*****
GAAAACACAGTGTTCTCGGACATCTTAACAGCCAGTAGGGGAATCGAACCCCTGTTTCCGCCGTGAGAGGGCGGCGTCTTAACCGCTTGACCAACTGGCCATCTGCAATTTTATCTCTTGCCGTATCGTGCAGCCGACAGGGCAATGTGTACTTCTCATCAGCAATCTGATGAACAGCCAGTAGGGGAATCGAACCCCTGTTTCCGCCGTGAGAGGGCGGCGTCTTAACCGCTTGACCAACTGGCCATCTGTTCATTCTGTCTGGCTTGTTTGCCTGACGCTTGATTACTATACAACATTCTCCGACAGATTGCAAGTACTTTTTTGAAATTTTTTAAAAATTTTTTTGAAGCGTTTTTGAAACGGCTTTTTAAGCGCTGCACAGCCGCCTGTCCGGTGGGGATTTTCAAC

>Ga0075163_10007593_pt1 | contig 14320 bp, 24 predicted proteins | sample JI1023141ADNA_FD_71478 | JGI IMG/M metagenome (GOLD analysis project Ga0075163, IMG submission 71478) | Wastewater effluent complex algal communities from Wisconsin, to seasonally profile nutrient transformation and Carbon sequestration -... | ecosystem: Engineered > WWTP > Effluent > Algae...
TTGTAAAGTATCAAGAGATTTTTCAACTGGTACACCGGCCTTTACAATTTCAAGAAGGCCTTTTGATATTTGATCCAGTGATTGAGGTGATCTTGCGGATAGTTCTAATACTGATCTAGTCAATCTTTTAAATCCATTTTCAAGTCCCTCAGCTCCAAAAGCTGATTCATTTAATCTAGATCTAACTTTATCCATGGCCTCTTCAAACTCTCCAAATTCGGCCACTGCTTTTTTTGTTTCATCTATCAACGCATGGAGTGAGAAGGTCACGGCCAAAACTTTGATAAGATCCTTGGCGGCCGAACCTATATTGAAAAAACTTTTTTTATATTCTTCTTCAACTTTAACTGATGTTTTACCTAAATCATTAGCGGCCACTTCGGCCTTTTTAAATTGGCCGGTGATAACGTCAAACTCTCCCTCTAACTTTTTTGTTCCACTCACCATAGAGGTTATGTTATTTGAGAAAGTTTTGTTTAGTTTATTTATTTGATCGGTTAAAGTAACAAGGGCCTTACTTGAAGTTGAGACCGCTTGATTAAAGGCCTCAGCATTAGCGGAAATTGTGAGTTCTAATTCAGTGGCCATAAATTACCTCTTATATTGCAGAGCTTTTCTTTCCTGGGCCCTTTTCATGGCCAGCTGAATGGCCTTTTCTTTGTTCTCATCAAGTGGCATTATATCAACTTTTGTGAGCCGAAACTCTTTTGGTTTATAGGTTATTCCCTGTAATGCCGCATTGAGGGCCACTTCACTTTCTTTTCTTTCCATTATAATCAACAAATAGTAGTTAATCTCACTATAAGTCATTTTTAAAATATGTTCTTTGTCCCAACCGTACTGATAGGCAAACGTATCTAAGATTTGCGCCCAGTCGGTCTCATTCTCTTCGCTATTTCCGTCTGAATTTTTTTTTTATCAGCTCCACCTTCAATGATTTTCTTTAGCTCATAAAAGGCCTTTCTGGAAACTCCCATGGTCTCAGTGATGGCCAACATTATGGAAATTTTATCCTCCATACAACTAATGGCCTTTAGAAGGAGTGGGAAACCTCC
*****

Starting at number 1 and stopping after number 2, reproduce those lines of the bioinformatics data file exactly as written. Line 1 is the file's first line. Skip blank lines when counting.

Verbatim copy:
GAAAACACAGTGTTCTCGGACATCTTAACAGCCAGTAGGGGAATCGAACCCCTGTTTCCGCCGTGAGAGGGCGGCGTCTTAACCGCTTGACCAACTGGCCATCTGCAATTTTATCTCTTGCCGTATCGTGCAGCCGACAGGGCAATGTGTACTTCTCATCAGCAATCTGATGAACAGCCAGTAGGGGAATCGAACCCCTGTTTCCGCCGTGAGAGGGCGGCGTCTTAACCGCTTGACCAACTGGCCATCTGTTCATTCTGTCTGGCTTGTTTGCCTGACGCTTGATTACTATACAACATTCTCCGACAGATTGCAAGTACTTTTTTGAAATTTTTTAAAAATTTTTTTGAAGCGTTTTTGAAACGGCTTTTTAAGCGCTGCACAGCCGCCTGTCCGGTGGGGATTTTCAAC

>Ga0075163_10007593_pt1 | contig 14320 bp, 24 predicted proteins | sample JI1023141ADNA_FD_71478 | JGI IMG/M metagenome (GOLD analysis project Ga0075163, IMG submission 71478) | Wastewater effluent complex algal communities from Wisconsin, to seasonally profile nutrient transformation and Carbon sequestration -... | ecosystem: Engineered > WWTP > Effluent > Algae...